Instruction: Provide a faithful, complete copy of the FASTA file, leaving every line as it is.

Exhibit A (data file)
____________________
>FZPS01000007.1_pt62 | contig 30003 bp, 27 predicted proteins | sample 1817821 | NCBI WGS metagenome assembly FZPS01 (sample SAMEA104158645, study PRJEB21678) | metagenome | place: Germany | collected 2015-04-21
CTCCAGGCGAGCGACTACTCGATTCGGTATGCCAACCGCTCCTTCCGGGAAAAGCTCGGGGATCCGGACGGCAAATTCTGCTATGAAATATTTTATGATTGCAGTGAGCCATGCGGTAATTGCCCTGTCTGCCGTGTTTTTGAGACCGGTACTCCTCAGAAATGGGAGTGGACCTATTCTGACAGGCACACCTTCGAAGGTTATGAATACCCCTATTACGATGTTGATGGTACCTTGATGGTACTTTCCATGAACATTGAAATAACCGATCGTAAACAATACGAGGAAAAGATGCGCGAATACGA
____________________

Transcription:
>FZPS01000007.1_pt62 | contig 30003 bp, 27 predicted proteins | sample 1817821 | NCBI WGS metagenome assembly FZPS01 (sample SAMEA104158645, study PRJEB21678) | metagenome | place: Germany | collected 2015-04-21
CTCCAGGCGAGCGACTACTCGATTCGGTATGCCAACCGCTCCTTCCGGGAAAAGCTCGGGGATCCGGACGGCAAATTCTGCTATGAAATATTTTATGATTGCAGTGAGCCATGCGGTAATTGCCCTGTCTGCCGTGTTTTTGAGACCGGTACTCCTCAGAAATGGGAGTGGACCTATTCTGACAGGCACACCTTCGAAGGTTATGAATACCCCTATTACGATGTTGATGGTACCTTGATGGTACTTTCCATGAACATTGAAATAACCGATCGTAAACAATACGAGGAAAAGATGCGCGAATACGA